The entertainment industry comes alive every time a big budget film releases. It’s one such week. Everyone in the industry is talking about Ek Tha Tiger. Everyone has a view on it. Not just on its content but on its box office prospects too. The “everyone” also includes the television fraternity. Ek Tha Tiger’s fate at the box-office may not concern most of them directly, but it’s a favourite topic of discussion anyway, with a certain ‘coolness’ tag attached to it.
I have always wondered why television has this keen professional interest in Bollywood, but not vice versa. Last year, when I mentioned Balika Vadhu as a recommended promotional platform to a top Bollywood star who wanted to target female audiences for his upcoming film, I may as well have spoken Greek. He hadn’t even heard of Balika Vadhu. I had to subtly tell him that it gets more audience every single day, than the lifetime audience of the biggest Hindi film put together.
The historical argument may be obvious. Because films came before television, they continue to feature higher up in the pecking order. Also understandably, Bollywood has a larger-than-life aura around it, creating aspiration for TV stars. But very few TV executives aspire to work in film studios. Yet many wear their fascination for films on their sleeve.
Things begin to become interesting (not in the positive way) when this fascination begins to influence business decisions. The most common example of this is the appearance of film stars in reality shows (and now even serials). These unpaid appearances are seen as a win-win situation for both sides. You get to promote your film, while our programme benefits from your star power.
But here’s the catch. The situation may not be win-win in equal measure. We have conclusive quantitative data to prove that reality show appearances impact the box-office prospects of unreleased films significantly. The Monday-after buzz of a big film always show a sizeable jump, especially if the reality shows are in the top league, a la Dance India Dance. This jump is even more significant when the integration is executed well, than just being reduced to the stars making an appearance that adds little to the content.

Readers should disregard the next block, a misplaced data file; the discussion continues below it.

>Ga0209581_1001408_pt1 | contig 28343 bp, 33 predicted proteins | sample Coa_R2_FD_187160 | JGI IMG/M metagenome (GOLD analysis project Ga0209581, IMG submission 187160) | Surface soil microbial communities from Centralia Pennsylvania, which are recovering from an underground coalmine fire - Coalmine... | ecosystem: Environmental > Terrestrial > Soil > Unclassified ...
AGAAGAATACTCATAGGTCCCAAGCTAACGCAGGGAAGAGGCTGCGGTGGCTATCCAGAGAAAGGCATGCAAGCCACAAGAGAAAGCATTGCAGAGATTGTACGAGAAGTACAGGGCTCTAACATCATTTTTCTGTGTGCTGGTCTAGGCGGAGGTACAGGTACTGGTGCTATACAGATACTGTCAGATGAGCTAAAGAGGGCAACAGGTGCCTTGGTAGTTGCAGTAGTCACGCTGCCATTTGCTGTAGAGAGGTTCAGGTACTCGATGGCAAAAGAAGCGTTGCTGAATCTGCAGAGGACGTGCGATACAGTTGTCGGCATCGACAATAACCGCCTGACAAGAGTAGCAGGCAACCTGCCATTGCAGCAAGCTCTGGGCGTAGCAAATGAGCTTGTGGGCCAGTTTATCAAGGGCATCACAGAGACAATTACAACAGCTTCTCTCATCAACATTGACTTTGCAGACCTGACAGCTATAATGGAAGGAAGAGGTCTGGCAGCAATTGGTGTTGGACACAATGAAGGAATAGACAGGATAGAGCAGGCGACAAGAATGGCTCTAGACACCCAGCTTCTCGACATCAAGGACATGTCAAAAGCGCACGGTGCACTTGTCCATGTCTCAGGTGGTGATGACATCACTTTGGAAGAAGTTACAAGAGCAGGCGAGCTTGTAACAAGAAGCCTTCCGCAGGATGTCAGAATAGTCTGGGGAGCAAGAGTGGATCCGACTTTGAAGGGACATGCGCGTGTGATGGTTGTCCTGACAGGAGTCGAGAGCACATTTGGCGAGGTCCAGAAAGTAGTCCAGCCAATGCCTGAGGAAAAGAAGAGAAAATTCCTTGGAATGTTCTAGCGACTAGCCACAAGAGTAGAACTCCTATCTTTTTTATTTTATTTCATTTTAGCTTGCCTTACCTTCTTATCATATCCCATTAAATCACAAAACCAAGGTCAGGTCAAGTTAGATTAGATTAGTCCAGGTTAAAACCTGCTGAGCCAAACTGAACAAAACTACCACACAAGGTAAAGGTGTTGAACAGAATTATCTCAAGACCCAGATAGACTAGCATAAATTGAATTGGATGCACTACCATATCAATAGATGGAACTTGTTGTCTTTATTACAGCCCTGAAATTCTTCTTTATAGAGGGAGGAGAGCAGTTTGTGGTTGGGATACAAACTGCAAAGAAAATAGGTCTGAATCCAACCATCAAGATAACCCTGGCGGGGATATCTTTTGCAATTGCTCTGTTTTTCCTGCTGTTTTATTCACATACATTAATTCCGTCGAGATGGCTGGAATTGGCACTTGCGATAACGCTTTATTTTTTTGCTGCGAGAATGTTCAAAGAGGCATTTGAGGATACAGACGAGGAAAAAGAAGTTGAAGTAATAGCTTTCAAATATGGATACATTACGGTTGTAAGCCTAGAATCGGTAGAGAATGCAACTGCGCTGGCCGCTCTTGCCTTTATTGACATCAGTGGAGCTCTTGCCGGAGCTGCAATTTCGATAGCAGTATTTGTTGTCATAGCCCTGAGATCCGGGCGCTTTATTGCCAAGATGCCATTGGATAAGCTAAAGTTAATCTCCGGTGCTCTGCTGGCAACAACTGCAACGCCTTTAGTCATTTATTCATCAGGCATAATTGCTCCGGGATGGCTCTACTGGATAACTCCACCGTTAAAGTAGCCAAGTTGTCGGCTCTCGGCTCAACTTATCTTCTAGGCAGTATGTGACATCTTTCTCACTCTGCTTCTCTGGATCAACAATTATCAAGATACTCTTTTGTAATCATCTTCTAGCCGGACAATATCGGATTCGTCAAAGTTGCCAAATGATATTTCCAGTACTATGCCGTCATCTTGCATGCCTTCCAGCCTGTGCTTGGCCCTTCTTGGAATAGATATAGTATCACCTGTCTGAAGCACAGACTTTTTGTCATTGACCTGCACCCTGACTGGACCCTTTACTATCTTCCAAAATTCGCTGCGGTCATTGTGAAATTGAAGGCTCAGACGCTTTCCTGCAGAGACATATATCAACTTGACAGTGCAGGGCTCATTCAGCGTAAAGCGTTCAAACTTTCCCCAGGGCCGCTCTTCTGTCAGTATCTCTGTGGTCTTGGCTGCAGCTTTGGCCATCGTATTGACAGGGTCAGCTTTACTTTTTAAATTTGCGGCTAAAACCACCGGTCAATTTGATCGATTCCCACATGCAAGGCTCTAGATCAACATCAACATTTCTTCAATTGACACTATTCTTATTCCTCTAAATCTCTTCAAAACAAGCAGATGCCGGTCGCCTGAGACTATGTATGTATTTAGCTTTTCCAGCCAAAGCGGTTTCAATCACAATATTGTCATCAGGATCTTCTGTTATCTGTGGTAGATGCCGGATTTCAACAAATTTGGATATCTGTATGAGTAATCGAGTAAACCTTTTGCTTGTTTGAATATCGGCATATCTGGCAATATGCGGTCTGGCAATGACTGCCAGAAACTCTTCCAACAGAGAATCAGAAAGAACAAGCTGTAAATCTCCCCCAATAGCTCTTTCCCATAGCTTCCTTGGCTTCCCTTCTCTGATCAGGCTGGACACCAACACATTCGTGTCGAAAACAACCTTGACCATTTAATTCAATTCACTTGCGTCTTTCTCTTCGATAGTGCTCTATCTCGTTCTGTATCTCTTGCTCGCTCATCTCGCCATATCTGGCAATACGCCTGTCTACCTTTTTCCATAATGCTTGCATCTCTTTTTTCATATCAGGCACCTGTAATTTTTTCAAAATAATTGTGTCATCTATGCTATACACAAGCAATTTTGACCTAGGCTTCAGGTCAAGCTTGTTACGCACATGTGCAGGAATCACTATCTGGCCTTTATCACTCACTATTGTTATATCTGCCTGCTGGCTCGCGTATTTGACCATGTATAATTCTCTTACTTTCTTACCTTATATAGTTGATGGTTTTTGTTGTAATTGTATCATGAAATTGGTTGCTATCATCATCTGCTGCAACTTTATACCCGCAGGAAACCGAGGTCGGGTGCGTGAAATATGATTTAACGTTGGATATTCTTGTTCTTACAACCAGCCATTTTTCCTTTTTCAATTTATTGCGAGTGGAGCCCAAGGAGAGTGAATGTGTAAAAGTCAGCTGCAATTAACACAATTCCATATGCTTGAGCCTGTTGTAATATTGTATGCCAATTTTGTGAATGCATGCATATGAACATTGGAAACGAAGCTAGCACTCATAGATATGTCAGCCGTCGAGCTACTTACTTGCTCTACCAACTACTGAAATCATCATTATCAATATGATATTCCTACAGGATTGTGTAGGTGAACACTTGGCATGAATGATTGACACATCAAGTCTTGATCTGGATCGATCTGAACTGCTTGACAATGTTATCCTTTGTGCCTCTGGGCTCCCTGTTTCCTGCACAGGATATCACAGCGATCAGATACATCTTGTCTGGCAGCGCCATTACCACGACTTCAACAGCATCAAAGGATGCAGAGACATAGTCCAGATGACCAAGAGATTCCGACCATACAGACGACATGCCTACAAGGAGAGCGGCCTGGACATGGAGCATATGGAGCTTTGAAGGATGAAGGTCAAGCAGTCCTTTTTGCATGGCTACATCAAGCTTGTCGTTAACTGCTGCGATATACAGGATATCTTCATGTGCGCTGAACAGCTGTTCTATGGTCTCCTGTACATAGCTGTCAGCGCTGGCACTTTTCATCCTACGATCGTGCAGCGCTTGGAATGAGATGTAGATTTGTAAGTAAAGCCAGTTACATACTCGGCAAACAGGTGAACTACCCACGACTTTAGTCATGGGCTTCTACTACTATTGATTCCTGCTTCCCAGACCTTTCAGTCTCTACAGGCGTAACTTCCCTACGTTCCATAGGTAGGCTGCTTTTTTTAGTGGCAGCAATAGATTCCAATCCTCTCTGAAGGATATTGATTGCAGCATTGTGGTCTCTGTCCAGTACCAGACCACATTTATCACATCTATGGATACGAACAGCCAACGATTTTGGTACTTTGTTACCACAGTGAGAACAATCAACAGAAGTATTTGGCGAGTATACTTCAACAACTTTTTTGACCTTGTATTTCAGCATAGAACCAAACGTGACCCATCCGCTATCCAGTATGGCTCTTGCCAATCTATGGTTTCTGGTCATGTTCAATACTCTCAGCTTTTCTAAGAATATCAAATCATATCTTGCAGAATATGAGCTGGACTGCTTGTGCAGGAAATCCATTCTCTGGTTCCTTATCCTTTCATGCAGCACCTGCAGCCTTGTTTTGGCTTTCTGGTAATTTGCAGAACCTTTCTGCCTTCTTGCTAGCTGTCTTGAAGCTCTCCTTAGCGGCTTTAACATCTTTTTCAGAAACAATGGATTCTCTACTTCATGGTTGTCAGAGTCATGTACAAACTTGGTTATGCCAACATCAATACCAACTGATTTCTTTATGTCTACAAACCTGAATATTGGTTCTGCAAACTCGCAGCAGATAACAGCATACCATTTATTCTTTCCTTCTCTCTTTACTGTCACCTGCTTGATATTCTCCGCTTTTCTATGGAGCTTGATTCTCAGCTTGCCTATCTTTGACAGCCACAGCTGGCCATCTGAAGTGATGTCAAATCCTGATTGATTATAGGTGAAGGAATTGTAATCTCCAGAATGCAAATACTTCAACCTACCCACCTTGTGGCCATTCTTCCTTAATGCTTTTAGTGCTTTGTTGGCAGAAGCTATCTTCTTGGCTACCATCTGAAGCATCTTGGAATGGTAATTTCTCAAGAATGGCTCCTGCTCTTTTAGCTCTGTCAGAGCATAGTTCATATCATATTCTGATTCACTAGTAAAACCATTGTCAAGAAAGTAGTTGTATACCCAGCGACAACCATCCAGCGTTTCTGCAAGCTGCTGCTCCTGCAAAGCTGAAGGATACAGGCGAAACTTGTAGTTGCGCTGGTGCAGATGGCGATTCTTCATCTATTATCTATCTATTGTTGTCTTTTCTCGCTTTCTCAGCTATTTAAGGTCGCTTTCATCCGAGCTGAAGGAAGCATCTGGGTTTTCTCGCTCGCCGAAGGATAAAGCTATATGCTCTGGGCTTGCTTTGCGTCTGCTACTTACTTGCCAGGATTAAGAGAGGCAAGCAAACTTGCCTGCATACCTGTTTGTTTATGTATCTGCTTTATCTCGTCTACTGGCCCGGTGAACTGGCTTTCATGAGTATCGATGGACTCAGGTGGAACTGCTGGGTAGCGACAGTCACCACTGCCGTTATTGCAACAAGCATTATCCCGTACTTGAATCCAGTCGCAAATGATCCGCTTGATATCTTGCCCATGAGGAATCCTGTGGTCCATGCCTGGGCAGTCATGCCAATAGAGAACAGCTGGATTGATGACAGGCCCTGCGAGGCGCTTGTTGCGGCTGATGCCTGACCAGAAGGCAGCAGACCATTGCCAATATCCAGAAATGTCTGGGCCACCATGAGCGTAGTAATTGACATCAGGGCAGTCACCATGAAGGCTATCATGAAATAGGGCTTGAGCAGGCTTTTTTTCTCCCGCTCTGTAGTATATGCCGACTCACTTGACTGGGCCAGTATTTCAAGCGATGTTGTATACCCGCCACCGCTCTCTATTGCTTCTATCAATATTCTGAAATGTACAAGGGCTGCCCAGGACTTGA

Hence, it should make a lot of sense if producers obsess about which reality shows their stars should appear in, and in which week. Some recent conversations with film studios are in the ballpark: “Let’s see what the tracking looks like on Monday, I have got Indian Idol and Jhalak on the weekend.”
ut is the reverse true? Does the viewership of a reality show (or a serial) witness a sizeable jump when a star appears in an otherwise regular episode of the program? Both quantitative and qualitative data suggest that the answer may be in the negative. Such integrations are no longer novel for the TV viewer, and hence, their ability to influence ratings is becoming increasingly limited.
Then why should a producer, who pays upto Rs 3 million for a print ad, not pay a rupee for getting a wider, more contextual (audio-video and entertainment) medium to meet the same objectives better? Because TV has never asked for it! Because the pecking order is twisted enough for old-school film producers and stars to still believe that they, and not the channel, are the ones extending a favour by making an “appearance”.
Bollywood has always being savvy when it comes to dealing with television. They track ratings and come up with the most tangential arguments to hike satellite prices year after year, pricing their films far more than what a “fair market price” should be. When the top stars are signed for reality shows as hosts or jury, their fees constitute a major portion of the reality show budget, often unreasonably so. Yet, when it comes to using the medium for their film’s promotion, they know how to get it done free.
Someone needs to bell the proverbial cat here. If you can charge a brand millions to put its logo on a reality show, why should a producer, who gets to showcase his promo and his film “in-programme” for almost an hour, not pay? Make them pay, and if they don’t, let them skip reality shows as a medium of promotion. Sooner than later, they will get used to the idea. As they must!
As our TV industry matures, we need to reflect upon our film star obsession. In MasterChef Australia, there are no film stars. In the second season of the Indian version, we didn’t miss Akshay Kumar. In fact, he arguably spoilt the finale of an otherwise well-executed season. We need to see more such case studies. Dance India Dance is indeed a brilliant one, with three unknown judges becoming popular celebrities today, on the back of the show. But we need more than these rare one-offs.
There are an estimated 400 million people in India who have never been to a theatre, but watch primetime GEC content across various languages every night. Like our film star didn’t know what Balika Vadhu is, majority of these 400 million don’t know who Ranbir Kapoor is. So, if he appears on Balika Vadhu to promote his next film, he will be David and she will be Goliath. Not the other way round!
This post first appeared on mxmindia.com, on my weekly column ‘TV Trail’